first_imgBilly Iuso is an unapologetic rock n’roll troubadour; this dude is the real thing, bad to the bone. The guitarist/songwriter has logged time in a variety of bands, and informed the culture of several regional scenes for over 25 years. A longtime veteran of the Wetlands community of NYC in the 90s, as well as a part of burgeoning areas like Providence, RI and Athens, GA, Iuso has gigged with luminaries and led his own bands, toured in the van and been the tour manager too.  A connection with Funky Meters twenty-five years ago put him into the orbit of George Porter Jr., who Iuso calls his Godfather, and a very dear friend and collaborator. A few years later, Iuso put down roots in NOLA and hasn’t left. Happily married to lovely wife Tara, and raising their children in the city limits, Iuso has become an institution unto himself. Leading Billy Iuso’s Restless Natives for nearly a decade now, stints in Porter’s band, as well as Anders Osborne; Iuso keeps good company. Case in point: Billy pals around with Chris “Shaggy” Davis, the NOLA Crawfish King himself. NOLA’s Crawfish King Is Cooking Up A Whole New FestivalB. Getz sat down for a few minutes with Billy Iuso in anticipation of Shaggy’s NOLA Crawfish Festival coming up during the days between Jazz Fest with Iuso, Porter, Osborne, Jon Cleary, Ivan Neville, John “Papa” Gros, Honey Island Swamp Band, and tons of other local favorites.L4LM: How did you start Billy Iuso’s Restless Natives? Billy Iuso: I was watching cats play from the side of the stage, as a tour manager or whatever, and I would be thinking “Man, I’d like to play too…” and my relationships too, all of sudden I was known as a tour manager, instead of a guitar player, so I was like “Man, I did not come to New Orleans to do *that*”, so I got back into it and put together my own band. It was like starting over, so this time, I put my name on it, so I never had to deal with that again, so I never had to recreate myself, no matter what I was doing. “Restless Natives” was going to be a Brides of Jesus album title way back when, I always liked it, it seemed fitting for New Orleans, because everybody seems just a little restless here. The band really took on steam after Katrina, I started the band in 2002, but by 05-06, we really started rolling after the storm. We have a good time, and still are!L4LM: What else does Billy Iuso have going on? BI: Right now, I am actually getting back to doing a lot of Natives, and I also have an acoustic trio, with piano and a drummer. That situation came together through economics, as well as me looking for a way to really play my songs in a softer environment. With my last album and moving forward, I’ve really changed my style and focus back toward songwriting again. But I am always a part of different things, when I’m called I love to just get together and play with people. Obviously, I’ll always play with George. I’m playing with him at the Crawfish Fest, and I do a lot of Grateful Dead stuff, because I always have and I’m kind of known for that. I’m doing a Gravity Dead gig with the guys in Gravity A. at Tips tonight!L4LM: What’s your connection to the legendary Chris “Shaggy” Davis, the man behind the NOLA Crawfish Festival?BI: Ahh yes! I’ve known Shaggy for a quite a long time, we have been real good friends. We both were pretty hard partiers at one point, that was just kind of how our relationship was.  And we have both kind of cleaned up our acts a bit over the last few years. He always throws a birthday party every year, and I always play for him on that. Then he started doing these crawfish parties, like over Jazz Fest or whatever, and I have always been a part of that scene ever since. This year he just decided to really blow it up! He partnered up with your boys at Live for Live Music, and it’s quite an event!  I’ve been booked for this event for months now, now that it’s coming right up. Shaggy and I discussed it over dinner at my house, he told me he wanted me to be a big part of this, and I’m like “I’m Down!” I already know what to expect, we’ve been doing these for a long time. We already know its going to be a great New Orleans party! It’s at the NOLA Brewery, which is a cool venue, a cool bunch of people who started the company years back, one of if not the first of its kind in New Orleans. As a matter of fact, I’m friends with one of the owners, he had me play at his wedding. It’s going to be a great scene, the family vibe… you know because you’ve been coming here for years, that  we have a tight knit scene down here.  We all kind of compete, but we all root for each other too. So the NOLA Crawfish fest will have that type of good vibe. There will be a lot of sit-ins, I’m sure,  and lots of crawfish, my man, the best in town! By far. I’m actually a little disappointed that Shaggy didn’t give me a sample yet. I really am. I know he’s busy this time of year, and he knows I’m going make up for it that Tuesday and Wednesday though! L4LM: Where can fans find you at Jazz Fest?BI: This year I’m doing a whole lot with my own band. The 23rd at 30/90 on Frenchman, I’m doing the crawfish fest, on Tuesday with my band and then again on Wednesday when I’ll join George, Dave Malone, Terrence Higgins for something very New Orleans, yea man!  Thursday second weekend I’ve got a double, with Stu Allen from San Francisco, and Tony Hall, doing some San Francisco meets New Orleans -type covers and styles, and original stuff too. Late night that same Thursday. the Restless Natives will be doing a show, both gigs are at Cafe Istanbul.  Gonna do something at the Indian stage one of the days at the Jazz Fest. I think it will be with 101 Runners, I’m pretty sure. I used to be a part of that band. But it’s music man, gotta keep changin!  I’m not killing myself this year, but I WILL have some fun. L4LM: Thanks Billy! See you in just a few days! BI: Yea, you right!Tickets to the inaugural NOLA Crawfish Festival are available here.last_img read more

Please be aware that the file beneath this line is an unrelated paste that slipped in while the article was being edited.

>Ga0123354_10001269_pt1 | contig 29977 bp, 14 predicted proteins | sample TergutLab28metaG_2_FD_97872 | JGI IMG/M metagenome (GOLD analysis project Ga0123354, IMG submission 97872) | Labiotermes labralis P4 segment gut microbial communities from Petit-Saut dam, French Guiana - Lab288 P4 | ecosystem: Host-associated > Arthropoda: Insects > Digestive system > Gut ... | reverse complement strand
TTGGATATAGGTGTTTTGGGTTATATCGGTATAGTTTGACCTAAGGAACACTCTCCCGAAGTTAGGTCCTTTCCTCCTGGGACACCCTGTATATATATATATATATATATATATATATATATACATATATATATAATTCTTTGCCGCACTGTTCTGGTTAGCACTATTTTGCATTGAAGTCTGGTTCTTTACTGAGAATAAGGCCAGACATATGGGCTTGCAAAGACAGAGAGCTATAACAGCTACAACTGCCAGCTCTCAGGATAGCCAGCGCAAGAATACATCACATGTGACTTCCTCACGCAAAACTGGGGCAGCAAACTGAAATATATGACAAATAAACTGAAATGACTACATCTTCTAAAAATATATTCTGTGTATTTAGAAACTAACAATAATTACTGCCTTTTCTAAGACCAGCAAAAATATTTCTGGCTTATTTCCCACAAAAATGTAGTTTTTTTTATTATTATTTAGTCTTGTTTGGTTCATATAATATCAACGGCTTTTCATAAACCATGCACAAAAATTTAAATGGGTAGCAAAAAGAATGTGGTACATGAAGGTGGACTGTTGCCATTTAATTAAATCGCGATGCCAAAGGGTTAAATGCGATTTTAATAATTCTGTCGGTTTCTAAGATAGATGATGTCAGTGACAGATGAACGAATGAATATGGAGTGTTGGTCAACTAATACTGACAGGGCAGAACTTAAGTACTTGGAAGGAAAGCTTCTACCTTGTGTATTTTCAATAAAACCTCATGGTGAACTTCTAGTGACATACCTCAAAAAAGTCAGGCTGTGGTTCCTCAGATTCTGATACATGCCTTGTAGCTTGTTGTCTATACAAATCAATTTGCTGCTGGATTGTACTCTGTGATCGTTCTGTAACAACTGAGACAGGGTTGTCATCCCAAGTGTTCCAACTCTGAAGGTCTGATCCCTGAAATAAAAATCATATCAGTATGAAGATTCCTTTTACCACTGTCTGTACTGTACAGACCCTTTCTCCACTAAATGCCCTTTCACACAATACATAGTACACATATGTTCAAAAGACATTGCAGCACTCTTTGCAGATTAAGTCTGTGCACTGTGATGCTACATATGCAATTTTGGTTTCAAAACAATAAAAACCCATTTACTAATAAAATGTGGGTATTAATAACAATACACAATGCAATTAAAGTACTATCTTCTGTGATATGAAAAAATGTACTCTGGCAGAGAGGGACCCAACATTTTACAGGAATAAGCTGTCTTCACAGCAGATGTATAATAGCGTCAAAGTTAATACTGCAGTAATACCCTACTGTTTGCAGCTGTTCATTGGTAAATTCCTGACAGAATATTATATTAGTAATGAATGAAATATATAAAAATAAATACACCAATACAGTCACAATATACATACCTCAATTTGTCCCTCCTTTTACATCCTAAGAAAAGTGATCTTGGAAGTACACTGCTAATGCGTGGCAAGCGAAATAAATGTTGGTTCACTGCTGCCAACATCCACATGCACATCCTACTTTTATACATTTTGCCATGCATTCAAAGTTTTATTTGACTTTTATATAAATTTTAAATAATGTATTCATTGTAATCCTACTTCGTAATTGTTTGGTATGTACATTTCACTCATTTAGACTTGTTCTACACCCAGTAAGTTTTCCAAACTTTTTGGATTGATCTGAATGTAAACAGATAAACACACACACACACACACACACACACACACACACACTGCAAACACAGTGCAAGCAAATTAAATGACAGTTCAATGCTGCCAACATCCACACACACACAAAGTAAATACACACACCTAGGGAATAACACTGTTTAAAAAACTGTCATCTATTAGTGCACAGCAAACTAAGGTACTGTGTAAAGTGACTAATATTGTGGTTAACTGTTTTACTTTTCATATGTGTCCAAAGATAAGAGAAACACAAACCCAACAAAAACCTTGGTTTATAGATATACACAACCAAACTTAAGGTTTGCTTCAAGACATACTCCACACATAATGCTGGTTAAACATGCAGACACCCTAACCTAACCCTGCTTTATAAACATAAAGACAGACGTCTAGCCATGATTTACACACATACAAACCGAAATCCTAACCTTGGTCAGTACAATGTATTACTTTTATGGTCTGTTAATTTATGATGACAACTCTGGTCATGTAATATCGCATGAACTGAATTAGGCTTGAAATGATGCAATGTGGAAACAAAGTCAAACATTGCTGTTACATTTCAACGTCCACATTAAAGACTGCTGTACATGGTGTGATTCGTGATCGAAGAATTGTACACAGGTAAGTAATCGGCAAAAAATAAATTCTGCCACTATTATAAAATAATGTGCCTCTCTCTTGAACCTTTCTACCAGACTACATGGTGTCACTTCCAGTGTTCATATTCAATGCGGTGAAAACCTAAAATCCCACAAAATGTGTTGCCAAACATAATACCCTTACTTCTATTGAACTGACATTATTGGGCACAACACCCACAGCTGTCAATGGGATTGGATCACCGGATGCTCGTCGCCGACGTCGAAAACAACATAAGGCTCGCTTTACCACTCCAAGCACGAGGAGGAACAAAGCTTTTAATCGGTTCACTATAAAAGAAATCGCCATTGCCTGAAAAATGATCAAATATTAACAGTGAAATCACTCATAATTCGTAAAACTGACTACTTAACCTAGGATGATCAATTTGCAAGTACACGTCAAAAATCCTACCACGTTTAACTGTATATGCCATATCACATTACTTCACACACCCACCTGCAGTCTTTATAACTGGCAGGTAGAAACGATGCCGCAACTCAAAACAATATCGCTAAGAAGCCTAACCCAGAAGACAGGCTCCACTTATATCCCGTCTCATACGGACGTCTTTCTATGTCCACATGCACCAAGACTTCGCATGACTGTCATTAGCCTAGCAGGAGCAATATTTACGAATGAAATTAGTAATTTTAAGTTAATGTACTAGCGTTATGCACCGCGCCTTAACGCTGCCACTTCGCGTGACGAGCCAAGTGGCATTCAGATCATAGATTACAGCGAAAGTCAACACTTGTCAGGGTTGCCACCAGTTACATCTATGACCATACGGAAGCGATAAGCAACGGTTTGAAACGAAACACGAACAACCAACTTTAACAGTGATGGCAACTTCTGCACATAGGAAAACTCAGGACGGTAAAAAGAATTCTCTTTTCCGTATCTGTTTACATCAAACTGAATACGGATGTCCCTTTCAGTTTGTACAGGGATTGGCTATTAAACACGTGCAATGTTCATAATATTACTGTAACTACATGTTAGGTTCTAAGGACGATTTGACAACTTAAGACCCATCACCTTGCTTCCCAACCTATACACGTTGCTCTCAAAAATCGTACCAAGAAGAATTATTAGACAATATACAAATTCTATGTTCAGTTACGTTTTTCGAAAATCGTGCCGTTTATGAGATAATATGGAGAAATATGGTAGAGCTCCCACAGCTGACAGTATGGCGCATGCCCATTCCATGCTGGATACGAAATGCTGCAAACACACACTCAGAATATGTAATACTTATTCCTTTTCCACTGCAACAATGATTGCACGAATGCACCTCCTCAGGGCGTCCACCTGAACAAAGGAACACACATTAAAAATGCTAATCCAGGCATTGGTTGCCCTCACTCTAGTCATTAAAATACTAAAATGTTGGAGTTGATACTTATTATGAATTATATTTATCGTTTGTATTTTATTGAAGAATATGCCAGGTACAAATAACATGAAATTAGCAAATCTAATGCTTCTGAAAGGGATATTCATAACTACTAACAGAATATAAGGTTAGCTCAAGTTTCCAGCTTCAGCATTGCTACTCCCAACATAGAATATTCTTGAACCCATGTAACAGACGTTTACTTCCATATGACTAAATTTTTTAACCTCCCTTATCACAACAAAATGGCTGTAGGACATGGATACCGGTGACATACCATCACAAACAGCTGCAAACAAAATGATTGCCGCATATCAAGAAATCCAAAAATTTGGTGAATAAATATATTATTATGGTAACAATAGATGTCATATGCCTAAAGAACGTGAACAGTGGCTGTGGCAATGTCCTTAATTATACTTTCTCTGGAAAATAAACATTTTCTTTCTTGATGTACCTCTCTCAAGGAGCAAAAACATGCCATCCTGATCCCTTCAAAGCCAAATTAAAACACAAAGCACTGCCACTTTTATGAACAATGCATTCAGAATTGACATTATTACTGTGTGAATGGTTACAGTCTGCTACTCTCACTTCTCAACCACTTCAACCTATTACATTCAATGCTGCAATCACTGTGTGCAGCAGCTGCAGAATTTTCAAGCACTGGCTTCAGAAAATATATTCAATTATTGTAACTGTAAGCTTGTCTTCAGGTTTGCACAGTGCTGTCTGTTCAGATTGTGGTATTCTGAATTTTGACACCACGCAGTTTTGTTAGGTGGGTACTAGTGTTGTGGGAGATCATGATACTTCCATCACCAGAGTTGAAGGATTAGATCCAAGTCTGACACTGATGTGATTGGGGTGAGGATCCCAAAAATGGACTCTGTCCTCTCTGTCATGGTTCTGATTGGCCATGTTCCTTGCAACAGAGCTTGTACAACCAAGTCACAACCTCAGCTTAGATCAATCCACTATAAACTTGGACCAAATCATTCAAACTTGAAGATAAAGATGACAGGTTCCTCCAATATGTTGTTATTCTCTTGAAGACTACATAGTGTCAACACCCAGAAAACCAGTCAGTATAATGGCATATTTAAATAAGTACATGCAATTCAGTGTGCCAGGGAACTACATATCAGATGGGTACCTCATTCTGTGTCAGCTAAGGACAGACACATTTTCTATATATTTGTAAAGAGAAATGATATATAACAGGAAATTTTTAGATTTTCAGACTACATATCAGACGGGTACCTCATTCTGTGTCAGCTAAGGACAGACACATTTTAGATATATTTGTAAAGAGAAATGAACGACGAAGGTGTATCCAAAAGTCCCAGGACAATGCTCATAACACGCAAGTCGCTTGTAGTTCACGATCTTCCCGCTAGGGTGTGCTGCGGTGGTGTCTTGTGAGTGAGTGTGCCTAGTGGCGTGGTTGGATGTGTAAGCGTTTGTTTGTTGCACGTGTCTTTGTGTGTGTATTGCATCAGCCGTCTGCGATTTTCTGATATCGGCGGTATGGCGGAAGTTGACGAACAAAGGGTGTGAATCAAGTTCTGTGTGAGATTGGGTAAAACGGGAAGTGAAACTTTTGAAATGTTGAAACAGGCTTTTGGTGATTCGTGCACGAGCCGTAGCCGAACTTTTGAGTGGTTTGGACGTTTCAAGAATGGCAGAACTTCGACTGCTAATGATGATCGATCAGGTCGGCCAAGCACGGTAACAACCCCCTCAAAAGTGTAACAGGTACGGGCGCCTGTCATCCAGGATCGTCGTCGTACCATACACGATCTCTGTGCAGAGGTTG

Stepping into action